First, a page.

A study just published in Science by scientists from the University of Minnesota, CSIRO, the University of Sydney, the University of Queensland, and CIMMYT shows that research to control the wheat disease known as stem rust during 1961-2009 has added 6.2 million tons annually to world wheat harvests, worth US $1.12 billion per year at 2010 prices.
However, the emergence of Ug99, a virulent stem rust race first detected in Uganda in 1999, instigated a major problem for farmers. The disease is capable of killing wheat plants and small grain cereals, but more typically reduces foliage, root growth, and grain yields. After years of keeping stem rust at bay, Ug99 has spread from Africa to Iran, and the race is on to identify resistant genes, introduce these into locally adapted wheat varieties, and get the finished product into the hands of farmers.
Investments in breeding for resistance to stem rust have declined in recent decades, making the potential impact of Ug99 even more harmful, as most popular varieties are susceptible to the disease. A paper published in Science on 12 April 2013 presents the results of a global stem rust assessment study, which asked: Is increased investment needed for wheat stem rust research to avert crop losses from current and future strains? Using novel, probabilistic risk assessment methods, including climate suitability model s and long-term global loss data the authors estimated the economically justifiable investment in research and intervention strategies to avert future losses from stem rust.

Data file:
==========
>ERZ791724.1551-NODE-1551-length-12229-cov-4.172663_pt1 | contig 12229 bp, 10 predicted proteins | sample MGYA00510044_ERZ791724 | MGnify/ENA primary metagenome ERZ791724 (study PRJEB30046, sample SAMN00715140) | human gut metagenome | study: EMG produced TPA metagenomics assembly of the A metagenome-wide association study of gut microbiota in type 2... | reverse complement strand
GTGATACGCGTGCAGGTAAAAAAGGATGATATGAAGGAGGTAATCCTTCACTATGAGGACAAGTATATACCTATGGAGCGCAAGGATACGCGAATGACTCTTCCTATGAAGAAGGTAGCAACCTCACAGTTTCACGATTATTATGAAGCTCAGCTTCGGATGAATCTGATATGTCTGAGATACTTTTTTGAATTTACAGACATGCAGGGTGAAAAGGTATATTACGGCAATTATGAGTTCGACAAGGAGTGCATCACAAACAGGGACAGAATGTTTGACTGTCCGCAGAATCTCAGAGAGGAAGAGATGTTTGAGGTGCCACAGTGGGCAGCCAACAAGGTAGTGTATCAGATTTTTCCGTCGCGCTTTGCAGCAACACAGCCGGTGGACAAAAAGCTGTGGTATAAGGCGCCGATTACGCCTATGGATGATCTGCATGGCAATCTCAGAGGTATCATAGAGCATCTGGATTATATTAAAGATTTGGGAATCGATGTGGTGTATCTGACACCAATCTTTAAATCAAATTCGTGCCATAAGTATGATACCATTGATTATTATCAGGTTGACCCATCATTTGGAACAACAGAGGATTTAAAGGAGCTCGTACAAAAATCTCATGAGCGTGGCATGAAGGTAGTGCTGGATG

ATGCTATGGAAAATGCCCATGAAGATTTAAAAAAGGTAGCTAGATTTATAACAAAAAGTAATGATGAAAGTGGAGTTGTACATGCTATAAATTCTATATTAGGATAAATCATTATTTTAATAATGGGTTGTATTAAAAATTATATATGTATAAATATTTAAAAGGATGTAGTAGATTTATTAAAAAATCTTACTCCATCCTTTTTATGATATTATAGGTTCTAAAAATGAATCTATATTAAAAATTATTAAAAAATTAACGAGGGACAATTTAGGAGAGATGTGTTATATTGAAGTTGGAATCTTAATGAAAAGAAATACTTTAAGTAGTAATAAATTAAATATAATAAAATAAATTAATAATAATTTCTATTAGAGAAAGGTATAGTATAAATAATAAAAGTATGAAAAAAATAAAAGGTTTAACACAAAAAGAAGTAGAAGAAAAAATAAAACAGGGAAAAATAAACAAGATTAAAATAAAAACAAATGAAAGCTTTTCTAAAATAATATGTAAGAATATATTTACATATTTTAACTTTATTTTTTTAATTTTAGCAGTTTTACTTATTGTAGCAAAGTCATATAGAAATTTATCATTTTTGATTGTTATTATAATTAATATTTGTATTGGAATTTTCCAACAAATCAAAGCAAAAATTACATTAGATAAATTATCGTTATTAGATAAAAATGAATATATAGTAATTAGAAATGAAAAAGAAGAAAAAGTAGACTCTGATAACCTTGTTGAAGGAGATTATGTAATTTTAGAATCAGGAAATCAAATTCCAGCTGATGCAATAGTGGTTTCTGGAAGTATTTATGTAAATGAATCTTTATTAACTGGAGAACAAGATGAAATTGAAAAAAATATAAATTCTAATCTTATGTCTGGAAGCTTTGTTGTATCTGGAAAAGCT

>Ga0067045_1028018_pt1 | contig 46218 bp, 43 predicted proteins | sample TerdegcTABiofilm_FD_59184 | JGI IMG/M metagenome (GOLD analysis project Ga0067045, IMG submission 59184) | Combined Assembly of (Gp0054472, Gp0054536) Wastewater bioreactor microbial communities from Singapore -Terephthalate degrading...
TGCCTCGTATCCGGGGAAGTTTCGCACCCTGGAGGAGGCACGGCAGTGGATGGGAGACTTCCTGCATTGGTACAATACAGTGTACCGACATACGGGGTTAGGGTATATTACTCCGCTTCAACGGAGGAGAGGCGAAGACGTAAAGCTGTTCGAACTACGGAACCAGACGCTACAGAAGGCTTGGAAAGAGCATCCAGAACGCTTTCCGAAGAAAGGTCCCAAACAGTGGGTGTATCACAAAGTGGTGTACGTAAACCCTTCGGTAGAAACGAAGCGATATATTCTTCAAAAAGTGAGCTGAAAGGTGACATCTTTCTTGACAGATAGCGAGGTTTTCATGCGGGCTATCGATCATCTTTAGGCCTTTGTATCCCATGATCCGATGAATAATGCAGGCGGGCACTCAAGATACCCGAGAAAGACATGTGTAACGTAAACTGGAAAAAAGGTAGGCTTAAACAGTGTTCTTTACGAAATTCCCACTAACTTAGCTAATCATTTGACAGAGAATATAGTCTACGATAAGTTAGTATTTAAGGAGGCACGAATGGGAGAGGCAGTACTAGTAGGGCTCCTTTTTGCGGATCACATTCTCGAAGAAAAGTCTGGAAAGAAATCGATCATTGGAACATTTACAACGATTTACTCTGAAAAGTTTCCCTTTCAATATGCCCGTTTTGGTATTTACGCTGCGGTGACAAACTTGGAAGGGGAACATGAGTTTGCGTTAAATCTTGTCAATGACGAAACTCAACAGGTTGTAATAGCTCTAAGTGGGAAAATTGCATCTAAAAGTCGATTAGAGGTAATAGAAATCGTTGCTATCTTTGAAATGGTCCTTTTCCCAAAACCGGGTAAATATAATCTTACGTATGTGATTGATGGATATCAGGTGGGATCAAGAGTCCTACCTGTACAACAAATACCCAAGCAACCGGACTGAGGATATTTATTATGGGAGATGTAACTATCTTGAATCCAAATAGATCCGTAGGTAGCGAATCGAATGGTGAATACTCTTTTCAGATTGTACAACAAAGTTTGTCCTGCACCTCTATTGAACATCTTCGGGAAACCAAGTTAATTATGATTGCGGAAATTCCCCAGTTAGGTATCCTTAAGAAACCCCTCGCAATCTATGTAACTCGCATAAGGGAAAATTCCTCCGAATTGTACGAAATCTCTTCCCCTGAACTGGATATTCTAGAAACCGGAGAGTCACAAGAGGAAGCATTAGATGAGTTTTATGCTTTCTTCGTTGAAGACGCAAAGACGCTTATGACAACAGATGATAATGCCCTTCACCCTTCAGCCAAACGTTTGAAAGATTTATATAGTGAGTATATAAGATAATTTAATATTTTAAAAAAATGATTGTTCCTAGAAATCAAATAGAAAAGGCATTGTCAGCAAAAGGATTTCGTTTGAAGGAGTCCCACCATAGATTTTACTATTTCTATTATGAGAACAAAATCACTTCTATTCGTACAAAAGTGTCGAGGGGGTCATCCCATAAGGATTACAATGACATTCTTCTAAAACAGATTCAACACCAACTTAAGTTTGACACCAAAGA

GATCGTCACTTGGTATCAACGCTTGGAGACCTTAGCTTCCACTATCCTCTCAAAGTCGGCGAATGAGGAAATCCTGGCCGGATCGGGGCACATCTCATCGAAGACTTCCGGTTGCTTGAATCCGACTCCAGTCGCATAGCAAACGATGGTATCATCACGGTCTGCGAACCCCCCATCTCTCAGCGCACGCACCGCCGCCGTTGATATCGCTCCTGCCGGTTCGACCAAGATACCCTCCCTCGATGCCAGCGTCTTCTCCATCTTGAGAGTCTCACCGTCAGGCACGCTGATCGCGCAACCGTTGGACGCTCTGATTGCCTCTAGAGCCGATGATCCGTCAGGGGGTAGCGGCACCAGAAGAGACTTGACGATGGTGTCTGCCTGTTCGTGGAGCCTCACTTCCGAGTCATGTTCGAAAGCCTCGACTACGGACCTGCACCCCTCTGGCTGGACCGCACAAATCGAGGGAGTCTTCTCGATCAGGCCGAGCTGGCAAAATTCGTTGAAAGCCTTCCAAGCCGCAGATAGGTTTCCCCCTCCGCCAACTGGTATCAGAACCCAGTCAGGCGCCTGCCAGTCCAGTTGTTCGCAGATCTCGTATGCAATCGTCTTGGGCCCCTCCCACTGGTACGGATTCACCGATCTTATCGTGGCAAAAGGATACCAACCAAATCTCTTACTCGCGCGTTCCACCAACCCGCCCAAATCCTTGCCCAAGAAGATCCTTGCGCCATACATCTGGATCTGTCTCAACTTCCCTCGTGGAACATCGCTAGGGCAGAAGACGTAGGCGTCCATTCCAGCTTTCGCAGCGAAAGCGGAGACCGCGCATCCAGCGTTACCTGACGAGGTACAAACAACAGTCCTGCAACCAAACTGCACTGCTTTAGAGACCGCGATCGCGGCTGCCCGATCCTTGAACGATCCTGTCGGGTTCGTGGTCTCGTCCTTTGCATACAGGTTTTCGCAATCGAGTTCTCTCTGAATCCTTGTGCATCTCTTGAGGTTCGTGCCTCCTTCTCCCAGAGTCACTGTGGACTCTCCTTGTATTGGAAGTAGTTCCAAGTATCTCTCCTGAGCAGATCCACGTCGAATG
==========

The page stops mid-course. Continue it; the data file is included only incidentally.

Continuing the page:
The study found that, had there not been investment in stem rust research and ensuing effective global control during 1961-2009, losses in wheat production would have amounted to 6.2 million tons annually, or 1.3% of the total harvest. This equates to losses of US $1.12 billion per year at 2010 prices, or enough wheat to satisfy almost the entire annual calorie deficit of sub-Saharan Africa’s undernourished population. Whilst much lower than previous estimates, the losses are sizeable for the effects of just one disease on a staple food crop. This new study represents a major advance in disease-risk assessment as it accounts for variability of disease-induced crop losses over space and time.
The study concludes that “maintaining yield growth rates necessary to meet anticipated future demands will require a sustained effort to develop wheat varieties that are resistant to contemporary races of rust. This requires an investment strategy that supports sustained research programs geared to identifying and addressing ever evolving stem rust threats.” This investment strategy should amount to an economically justifiable US $51 million per year, according to the authors. Whilst this is double the value invested in recent decades, such measures are essential if we are to stop the spread of Ug99 and other new races of stem rust and improve food security for the millions of wheat-dependent consumers in developing countries.
To read the full paper in Science, click here
For more information, contact: Philip Pardey, University of Minnesota